I’ve spent most of the last five years writing and researching an oral history of September 11th, a world-changing disaster that rewrote our geopolitics, our economy, and our society. Now, of course, we’re all living through another once-in-a-century crisis—one that appears to have the potential to rewrite even more of our geopolitics, our economy, and our society.
We are living history every hour right now, for better or for worse, with little sense of which it is.
In the wake of 9/11, numerous organizations went out and captured critical memories of that day, repositories and archives I drew upon for my research years after the fact. Yet every one of the 2,000 oral histories I read about 9/11 was done after the fact. Every person knew how it ended and what their story was. Today, none of us know how this story will end—for ourselves, our jobs, our families, our country, or our world.
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Capturing the evolution of the Covid-19 pandemic, how this crisis unfolds and how our thinking about it changes, is critical both to understanding it now as well as to the stories we someday will tell about it. That need to document and remember history as we live it is the genesis for a new project that I’m hoping you’ll help with: “Covid Spring,” a week-by-week oral history, published here at WIRED, documenting America’s response to this pandemic through the words of all of us living through it.
One of the things that became clear to me during my 9/11 research was that the history we teach and tell about the September 11th attacks—that the attacks began at 8:46 am ET and ended 102 minutes later with the collapse of the North Tower; that there were four planes and three crash sites, in New York, at the Pentagon, and in Shanksville, Pennsylvania—is a much neater and cleaner history than the messy reality of what any of us experienced. None of us that day, from the first responders to ordinary office workers to the president of the United States, knew any of that as the attacks unfolded. No one understood when it began, nor when it ended. It took hours to understand how many planes were involved—and it took days to understand why one ended up in a field in Pennsylvania.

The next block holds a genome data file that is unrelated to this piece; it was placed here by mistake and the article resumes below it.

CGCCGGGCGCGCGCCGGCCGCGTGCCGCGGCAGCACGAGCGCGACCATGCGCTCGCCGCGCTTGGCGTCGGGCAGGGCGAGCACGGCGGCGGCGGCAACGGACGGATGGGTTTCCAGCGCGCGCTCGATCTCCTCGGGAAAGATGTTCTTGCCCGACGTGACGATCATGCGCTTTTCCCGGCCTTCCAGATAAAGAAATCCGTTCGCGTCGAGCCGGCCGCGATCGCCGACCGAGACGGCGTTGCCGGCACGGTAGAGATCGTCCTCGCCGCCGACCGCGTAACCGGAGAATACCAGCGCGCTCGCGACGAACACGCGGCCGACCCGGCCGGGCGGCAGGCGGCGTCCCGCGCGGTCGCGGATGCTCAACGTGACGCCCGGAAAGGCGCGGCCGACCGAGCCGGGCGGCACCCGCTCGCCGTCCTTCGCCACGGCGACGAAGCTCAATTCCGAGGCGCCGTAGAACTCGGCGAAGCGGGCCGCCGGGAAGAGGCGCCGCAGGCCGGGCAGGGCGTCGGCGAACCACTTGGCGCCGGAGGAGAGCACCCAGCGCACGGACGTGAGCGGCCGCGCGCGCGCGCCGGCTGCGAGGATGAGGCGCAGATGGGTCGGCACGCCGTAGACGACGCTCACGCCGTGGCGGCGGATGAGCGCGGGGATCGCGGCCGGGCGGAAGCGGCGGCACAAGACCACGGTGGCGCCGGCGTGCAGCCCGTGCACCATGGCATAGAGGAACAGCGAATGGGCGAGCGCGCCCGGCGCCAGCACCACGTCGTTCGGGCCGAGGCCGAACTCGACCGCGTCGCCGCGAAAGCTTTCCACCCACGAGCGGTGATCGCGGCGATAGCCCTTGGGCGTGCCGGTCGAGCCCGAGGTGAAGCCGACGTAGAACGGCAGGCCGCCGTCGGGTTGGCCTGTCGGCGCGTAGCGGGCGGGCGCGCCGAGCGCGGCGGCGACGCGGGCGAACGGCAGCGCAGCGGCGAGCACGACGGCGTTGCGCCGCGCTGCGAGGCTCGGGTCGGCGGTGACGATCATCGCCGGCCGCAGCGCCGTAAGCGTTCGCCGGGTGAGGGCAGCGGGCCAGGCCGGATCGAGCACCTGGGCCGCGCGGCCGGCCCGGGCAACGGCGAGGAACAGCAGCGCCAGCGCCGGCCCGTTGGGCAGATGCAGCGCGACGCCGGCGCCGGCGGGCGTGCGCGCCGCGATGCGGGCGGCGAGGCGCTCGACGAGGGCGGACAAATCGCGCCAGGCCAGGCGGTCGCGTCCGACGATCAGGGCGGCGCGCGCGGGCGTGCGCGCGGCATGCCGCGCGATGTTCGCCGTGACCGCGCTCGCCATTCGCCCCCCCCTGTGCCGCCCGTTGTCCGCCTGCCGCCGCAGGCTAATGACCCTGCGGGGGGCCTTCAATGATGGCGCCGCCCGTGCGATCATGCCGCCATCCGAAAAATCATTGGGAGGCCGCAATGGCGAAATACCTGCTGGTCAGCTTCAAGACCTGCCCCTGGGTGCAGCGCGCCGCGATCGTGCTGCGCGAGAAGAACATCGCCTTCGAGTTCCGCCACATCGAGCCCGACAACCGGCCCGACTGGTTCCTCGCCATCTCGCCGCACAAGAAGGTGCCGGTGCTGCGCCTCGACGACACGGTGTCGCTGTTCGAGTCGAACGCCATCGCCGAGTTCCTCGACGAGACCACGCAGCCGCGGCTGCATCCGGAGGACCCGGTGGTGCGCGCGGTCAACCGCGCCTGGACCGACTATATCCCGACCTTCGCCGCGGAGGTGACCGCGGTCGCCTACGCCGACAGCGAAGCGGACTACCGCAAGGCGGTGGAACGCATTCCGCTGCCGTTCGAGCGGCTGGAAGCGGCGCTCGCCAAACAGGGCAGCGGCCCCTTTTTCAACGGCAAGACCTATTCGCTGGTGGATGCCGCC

Plus: What it means to “flatten the curve,” and everything else you need to know about the coronavirus.
There’s a big difference, it turns out, between experiencing history and writing history. My goal with this oral history project will be to capture the messiness and uncertainty as this pandemic unfolds. As part of Covid Spring, WIRED will publish a new chapter every Friday, weaving together as many stories as we can from across the country about living through this crisis, trying to capture the story of American government, American business, American life, and the titanic task ahead for our health care system.
Just think about all the things that just a couple weeks ago seemed so normal—a trip to your favorite restaurant, a trip to the hardware store, an afternoon browsing at a store, a drink with a friend after a day at the office—that today sound simultaneously exotic, dangerous, and impossible. Think of all the terms we now rattle off in conversation (flattening the curve, R-naught, N95, social distancing) that would have been all but meaningless at the start of 2020. What are we doing now that will simultaneously feel so strange to where this story takes us in two weeks? A month? A year? What don’t we know now that a month from now will be blindingly obvious to our future selves?
To capture this story, though, I need your help. Please write in and share your own stories—tell me how your life has been affected, how your family is handling this moment, how your work has changed; tell me what you’re seeing in your home, on the streets, at the grocery stores, in the parks where you’re walking or running—at an appropriate social distance, of course. What are the sights of this pandemic to you? The sounds? The smells? If you work in an emergency room, I want to hear your story. If you are driving for Uber, tell me what it’s like. If your town hasn’t felt any effects at all, I’m eager to hear more. You get the idea.
Email your stories to me at firstname.lastname@example.org, write as much or as little as you wish, include a phone number so I can follow up, and stay tuned on Friday for the first chapter of our project: Covid Spring—An Oral History of a Pandemic.
I have no idea how many chapters it may take until this history is fully written.
Garrett M. Graff (@vermontgmg) is a contributing editor for WIRED and the author of the #1 national bestseller THE ONLY PLANE IN THE SKY: An Oral History of 9/11. He can be reached at email@example.com.
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